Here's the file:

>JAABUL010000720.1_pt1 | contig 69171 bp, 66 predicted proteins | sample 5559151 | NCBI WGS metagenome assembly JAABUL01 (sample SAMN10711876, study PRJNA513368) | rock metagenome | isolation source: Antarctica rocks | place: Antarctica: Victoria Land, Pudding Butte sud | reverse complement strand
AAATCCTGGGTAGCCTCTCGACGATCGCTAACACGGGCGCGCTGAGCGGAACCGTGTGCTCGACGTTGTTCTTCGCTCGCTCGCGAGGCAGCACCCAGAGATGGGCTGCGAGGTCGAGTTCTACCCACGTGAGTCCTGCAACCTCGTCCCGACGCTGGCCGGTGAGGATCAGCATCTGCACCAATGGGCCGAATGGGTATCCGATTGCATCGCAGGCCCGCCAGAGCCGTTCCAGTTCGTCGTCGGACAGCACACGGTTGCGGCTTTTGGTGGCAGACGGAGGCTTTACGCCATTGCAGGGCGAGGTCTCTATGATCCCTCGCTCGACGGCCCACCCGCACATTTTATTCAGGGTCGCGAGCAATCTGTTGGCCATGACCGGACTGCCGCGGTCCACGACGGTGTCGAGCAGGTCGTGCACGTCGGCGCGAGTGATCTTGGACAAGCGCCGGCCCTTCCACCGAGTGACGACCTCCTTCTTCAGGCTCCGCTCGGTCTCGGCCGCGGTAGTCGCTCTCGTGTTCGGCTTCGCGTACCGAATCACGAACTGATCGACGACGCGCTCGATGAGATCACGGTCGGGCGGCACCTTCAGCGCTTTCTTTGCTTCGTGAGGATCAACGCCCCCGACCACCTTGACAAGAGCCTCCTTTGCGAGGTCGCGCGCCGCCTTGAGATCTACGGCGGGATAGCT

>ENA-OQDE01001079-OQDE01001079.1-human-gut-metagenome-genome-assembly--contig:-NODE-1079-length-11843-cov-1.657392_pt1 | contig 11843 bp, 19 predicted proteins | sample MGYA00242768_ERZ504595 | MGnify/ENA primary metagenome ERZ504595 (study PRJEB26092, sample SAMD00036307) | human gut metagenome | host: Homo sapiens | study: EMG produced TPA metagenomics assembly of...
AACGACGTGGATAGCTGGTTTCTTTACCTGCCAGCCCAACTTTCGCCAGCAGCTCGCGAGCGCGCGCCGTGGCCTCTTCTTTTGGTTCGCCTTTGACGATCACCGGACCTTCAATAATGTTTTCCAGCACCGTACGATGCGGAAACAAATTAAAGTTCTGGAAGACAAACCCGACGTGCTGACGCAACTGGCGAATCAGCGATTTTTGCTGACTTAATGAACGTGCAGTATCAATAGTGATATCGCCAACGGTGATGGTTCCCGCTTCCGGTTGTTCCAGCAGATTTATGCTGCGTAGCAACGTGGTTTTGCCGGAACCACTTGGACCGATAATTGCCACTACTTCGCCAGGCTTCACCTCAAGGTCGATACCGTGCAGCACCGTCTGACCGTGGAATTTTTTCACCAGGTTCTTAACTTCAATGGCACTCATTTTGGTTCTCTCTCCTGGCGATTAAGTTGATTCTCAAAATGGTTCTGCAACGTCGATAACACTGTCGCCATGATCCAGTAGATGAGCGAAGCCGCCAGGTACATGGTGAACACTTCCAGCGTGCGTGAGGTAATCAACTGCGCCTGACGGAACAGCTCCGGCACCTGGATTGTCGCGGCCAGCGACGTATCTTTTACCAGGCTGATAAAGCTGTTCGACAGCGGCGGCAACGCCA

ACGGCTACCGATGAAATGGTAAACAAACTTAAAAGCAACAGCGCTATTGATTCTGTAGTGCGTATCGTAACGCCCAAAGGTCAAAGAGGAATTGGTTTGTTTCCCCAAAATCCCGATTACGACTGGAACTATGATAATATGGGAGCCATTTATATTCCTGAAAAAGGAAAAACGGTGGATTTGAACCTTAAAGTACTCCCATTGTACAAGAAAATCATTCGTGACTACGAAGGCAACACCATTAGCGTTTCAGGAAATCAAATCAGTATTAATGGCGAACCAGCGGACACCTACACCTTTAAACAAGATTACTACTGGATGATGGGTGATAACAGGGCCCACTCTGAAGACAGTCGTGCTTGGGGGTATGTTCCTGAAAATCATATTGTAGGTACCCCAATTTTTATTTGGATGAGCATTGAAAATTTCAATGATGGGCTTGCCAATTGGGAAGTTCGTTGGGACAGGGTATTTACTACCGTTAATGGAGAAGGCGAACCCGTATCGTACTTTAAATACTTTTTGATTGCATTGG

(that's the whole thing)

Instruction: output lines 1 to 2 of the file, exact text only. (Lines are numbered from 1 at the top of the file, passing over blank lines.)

>JAABUL010000720.1_pt1 | contig 69171 bp, 66 predicted proteins | sample 5559151 | NCBI WGS metagenome assembly JAABUL01 (sample SAMN10711876, study PRJNA513368) | rock metagenome | isolation source: Antarctica rocks | place: Antarctica: Victoria Land, Pudding Butte sud | reverse complement strand
AAATCCTGGGTAGCCTCTCGACGATCGCTAACACGGGCGCGCTGAGCGGAACCGTGTGCTCGACGTTGTTCTTCGCTCGCTCGCGAGGCAGCACCCAGAGATGGGCTGCGAGGTCGAGTTCTACCCACGTGAGTCCTGCAACCTCGTCCCGACGCTGGCCGGTGAGGATCAGCATCTGCACCAATGGGCCGAATGGGTATCCGATTGCATCGCAGGCCCGCCAGAGCCGTTCCAGTTCGTCGTCGGACAGCACACGGTTGCGGCTTTTGGTGGCAGACGGAGGCTTTACGCCATTGCAGGGCGAGGTCTCTATGATCCCTCGCTCGACGGCCCACCCGCACATTTTATTCAGGGTCGCGAGCAATCTGTTGGCCATGACCGGACTGCCGCGGTCCACGACGGTGTCGAGCAGGTCGTGCACGTCGGCGCGAGTGATCTTGGACAAGCGCCGGCCCTTCCACCGAGTGACGACCTCCTTCTTCAGGCTCCGCTCGGTCTCGGCCGCGGTAGTCGCTCTCGTGTTCGGCTTCGCGTACCGAATCACGAACTGATCGACGACGCGCTCGATGAGATCACGGTCGGGCGGCACCTTCAGCGCTTTCTTTGCTTCGTGAGGATCAACGCCCCCGACCACCTTGACAAGAGCCTCCTTTGCGAGGTCGCGCGCCGCCTTGAGATCTACGGCGGGATAGCT